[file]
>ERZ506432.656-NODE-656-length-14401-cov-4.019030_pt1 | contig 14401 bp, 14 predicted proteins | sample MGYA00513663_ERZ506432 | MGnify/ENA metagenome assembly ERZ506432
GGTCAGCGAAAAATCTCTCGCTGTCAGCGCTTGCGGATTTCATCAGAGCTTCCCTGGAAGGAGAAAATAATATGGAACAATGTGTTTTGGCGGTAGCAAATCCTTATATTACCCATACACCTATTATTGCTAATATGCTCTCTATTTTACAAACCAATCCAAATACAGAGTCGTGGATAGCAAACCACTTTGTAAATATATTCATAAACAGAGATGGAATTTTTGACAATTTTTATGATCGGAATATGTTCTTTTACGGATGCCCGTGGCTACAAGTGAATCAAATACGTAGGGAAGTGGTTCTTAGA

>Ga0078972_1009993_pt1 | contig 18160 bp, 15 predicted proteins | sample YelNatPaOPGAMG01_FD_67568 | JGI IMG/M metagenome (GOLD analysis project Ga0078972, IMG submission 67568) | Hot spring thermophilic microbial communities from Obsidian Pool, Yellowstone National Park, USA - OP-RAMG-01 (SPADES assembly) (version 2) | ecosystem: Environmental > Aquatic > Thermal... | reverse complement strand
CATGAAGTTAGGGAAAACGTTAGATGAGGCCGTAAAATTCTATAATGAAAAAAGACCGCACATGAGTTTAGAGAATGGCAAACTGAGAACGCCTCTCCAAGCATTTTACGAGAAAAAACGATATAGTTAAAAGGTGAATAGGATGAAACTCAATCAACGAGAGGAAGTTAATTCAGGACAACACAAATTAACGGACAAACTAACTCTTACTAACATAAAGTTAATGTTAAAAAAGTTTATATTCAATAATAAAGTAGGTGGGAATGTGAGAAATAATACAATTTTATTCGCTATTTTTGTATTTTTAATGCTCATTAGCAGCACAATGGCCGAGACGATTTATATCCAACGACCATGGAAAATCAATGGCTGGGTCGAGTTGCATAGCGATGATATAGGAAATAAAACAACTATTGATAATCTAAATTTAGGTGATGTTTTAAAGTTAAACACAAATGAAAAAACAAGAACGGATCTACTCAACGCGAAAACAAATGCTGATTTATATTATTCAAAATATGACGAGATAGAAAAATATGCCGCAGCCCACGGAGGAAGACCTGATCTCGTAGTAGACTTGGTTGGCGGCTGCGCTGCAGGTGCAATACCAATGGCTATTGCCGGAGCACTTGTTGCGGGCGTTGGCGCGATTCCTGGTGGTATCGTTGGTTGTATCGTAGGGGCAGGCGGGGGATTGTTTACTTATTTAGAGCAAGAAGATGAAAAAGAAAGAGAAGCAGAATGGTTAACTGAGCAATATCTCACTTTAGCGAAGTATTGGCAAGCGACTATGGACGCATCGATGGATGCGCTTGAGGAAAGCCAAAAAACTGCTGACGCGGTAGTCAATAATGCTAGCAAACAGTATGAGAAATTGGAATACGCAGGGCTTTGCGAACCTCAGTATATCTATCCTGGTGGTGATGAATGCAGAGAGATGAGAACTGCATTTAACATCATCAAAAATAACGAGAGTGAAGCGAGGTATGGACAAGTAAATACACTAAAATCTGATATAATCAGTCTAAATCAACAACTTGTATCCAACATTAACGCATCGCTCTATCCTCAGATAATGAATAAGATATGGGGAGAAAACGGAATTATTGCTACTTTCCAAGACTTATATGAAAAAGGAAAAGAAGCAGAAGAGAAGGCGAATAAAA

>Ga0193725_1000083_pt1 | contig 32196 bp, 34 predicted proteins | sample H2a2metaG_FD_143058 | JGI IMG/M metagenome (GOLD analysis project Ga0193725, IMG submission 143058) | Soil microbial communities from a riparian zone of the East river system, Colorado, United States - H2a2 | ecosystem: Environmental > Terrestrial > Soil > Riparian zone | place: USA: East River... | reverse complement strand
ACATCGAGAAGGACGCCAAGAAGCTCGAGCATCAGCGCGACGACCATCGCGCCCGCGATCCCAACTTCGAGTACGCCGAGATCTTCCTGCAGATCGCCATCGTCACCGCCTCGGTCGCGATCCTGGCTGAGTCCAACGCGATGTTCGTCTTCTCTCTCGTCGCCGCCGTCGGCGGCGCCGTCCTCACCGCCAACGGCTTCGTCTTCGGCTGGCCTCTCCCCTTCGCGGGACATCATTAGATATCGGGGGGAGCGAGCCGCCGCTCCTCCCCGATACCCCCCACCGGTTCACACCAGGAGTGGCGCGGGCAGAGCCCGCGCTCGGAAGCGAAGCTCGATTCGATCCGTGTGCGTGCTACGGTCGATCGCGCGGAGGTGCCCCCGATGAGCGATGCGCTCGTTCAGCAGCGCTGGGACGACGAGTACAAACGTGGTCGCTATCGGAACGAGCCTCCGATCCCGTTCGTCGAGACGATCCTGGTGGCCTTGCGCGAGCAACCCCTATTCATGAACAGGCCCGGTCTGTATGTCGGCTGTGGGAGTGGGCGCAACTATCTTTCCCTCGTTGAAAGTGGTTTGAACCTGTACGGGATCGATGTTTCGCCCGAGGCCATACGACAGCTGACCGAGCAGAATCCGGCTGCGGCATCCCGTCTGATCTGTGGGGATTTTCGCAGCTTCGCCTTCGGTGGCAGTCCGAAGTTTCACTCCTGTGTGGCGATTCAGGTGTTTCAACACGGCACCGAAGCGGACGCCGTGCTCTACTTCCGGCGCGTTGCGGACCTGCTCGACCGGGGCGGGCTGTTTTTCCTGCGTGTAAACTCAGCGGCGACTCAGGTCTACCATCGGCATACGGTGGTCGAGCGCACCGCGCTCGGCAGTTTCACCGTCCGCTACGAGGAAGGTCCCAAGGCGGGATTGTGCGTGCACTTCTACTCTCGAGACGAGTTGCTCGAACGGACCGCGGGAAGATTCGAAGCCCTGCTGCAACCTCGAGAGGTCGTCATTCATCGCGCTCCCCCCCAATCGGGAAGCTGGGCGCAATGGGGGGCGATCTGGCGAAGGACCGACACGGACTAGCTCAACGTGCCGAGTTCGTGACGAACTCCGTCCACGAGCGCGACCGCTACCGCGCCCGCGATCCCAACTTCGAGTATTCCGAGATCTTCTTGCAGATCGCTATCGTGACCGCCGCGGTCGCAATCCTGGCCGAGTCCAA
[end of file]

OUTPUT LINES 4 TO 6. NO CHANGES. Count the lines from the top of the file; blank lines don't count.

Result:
CATGAAGTTAGGGAAAACGTTAGATGAGGCCGTAAAATTCTATAATGAAAAAAGACCGCACATGAGTTTAGAGAATGGCAAACTGAGAACGCCTCTCCAAGCATTTTACGAGAAAAAACGATATAGTTAAAAGGTGAATAGGATGAAACTCAATCAACGAGAGGAAGTTAATTCAGGACAACACAAATTAACGGACAAACTAACTCTTACTAACATAAAGTTAATGTTAAAAAAGTTTATATTCAATAATAAAGTAGGTGGGAATGTGAGAAATAATACAATTTTATTCGCTATTTTTGTATTTTTAATGCTCATTAGCAGCACAATGGCCGAGACGATTTATATCCAACGACCATGGAAAATCAATGGCTGGGTCGAGTTGCATAGCGATGATATAGGAAATAAAACAACTATTGATAATCTAAATTTAGGTGATGTTTTAAAGTTAAACACAAATGAAAAAACAAGAACGGATCTACTCAACGCGAAAACAAATGCTGATTTATATTATTCAAAATATGACGAGATAGAAAAATATGCCGCAGCCCACGGAGGAAGACCTGATCTCGTAGTAGACTTGGTTGGCGGCTGCGCTGCAGGTGCAATACCAATGGCTATTGCCGGAGCACTTGTTGCGGGCGTTGGCGCGATTCCTGGTGGTATCGTTGGTTGTATCGTAGGGGCAGGCGGGGGATTGTTTACTTATTTAGAGCAAGAAGATGAAAAAGAAAGAGAAGCAGAATGGTTAACTGAGCAATATCTCACTTTAGCGAAGTATTGGCAAGCGACTATGGACGCATCGATGGATGCGCTTGAGGAAAGCCAAAAAACTGCTGACGCGGTAGTCAATAATGCTAGCAAACAGTATGAGAAATTGGAATACGCAGGGCTTTGCGAACCTCAGTATATCTATCCTGGTGGTGATGAATGCAGAGAGATGAGAACTGCATTTAACATCATCAAAAATAACGAGAGTGAAGCGAGGTATGGACAAGTAAATACACTAAAATCTGATATAATCAGTCTAAATCAACAACTTGTATCCAACATTAACGCATCGCTCTATCCTCAGATAATGAATAAGATATGGGGAGAAAACGGAATTATTGCTACTTTCCAAGACTTATATGAAAAAGGAAAAGAAGCAGAAGAGAAGGCGAATAAAA

>Ga0193725_1000083_pt1 | contig 32196 bp, 34 predicted proteins | sample H2a2metaG_FD_143058 | JGI IMG/M metagenome (GOLD analysis project Ga0193725, IMG submission 143058) | Soil microbial communities from a riparian zone of the East river system, Colorado, United States - H2a2 | ecosystem: Environmental > Terrestrial > Soil > Riparian zone | place: USA: East River... | reverse complement strand
ACATCGAGAAGGACGCCAAGAAGCTCGAGCATCAGCGCGACGACCATCGCGCCCGCGATCCCAACTTCGAGTACGCCGAGATCTTCCTGCAGATCGCCATCGTCACCGCCTCGGTCGCGATCCTGGCTGAGTCCAACGCGATGTTCGTCTTCTCTCTCGTCGCCGCCGTCGGCGGCGCCGTCCTCACCGCCAACGGCTTCGTCTTCGGCTGGCCTCTCCCCTTCGCGGGACATCATTAGATATCGGGGGGAGCGAGCCGCCGCTCCTCCCCGATACCCCCCACCGGTTCACACCAGGAGTGGCGCGGGCAGAGCCCGCGCTCGGAAGCGAAGCTCGATTCGATCCGTGTGCGTGCTACGGTCGATCGCGCGGAGGTGCCCCCGATGAGCGATGCGCTCGTTCAGCAGCGCTGGGACGACGAGTACAAACGTGGTCGCTATCGGAACGAGCCTCCGATCCCGTTCGTCGAGACGATCCTGGTGGCCTTGCGCGAGCAACCCCTATTCATGAACAGGCCCGGTCTGTATGTCGGCTGTGGGAGTGGGCGCAACTATCTTTCCCTCGTTGAAAGTGGTTTGAACCTGTACGGGATCGATGTTTCGCCCGAGGCCATACGACAGCTGACCGAGCAGAATCCGGCTGCGGCATCCCGTCTGATCTGTGGGGATTTTCGCAGCTTCGCCTTCGGTGGCAGTCCGAAGTTTCACTCCTGTGTGGCGATTCAGGTGTTTCAACACGGCACCGAAGCGGACGCCGTGCTCTACTTCCGGCGCGTTGCGGACCTGCTCGACCGGGGCGGGCTGTTTTTCCTGCGTGTAAACTCAGCGGCGACTCAGGTCTACCATCGGCATACGGTGGTCGAGCGCACCGCGCTCGGCAGTTTCACCGTCCGCTACGAGGAAGGTCCCAAGGCGGGATTGTGCGTGCACTTCTACTCTCGAGACGAGTTGCTCGAACGGACCGCGGGAAGATTCGAAGCCCTGCTGCAACCTCGAGAGGTCGTCATTCATCGCGCTCCCCCCCAATCGGGAAGCTGGGCGCAATGGGGGGCGATCTGGCGAAGGACCGACACGGACTAGCTCAACGTGCCGAGTTCGTGACGAACTCCGTCCACGAGCGCGACCGCTACCGCGCCCGCGATCCCAACTTCGAGTATTCCGAGATCTTCTTGCAGATCGCTATCGTGACCGCCGCGGTCGCAATCCTGGCCGAGTCCAA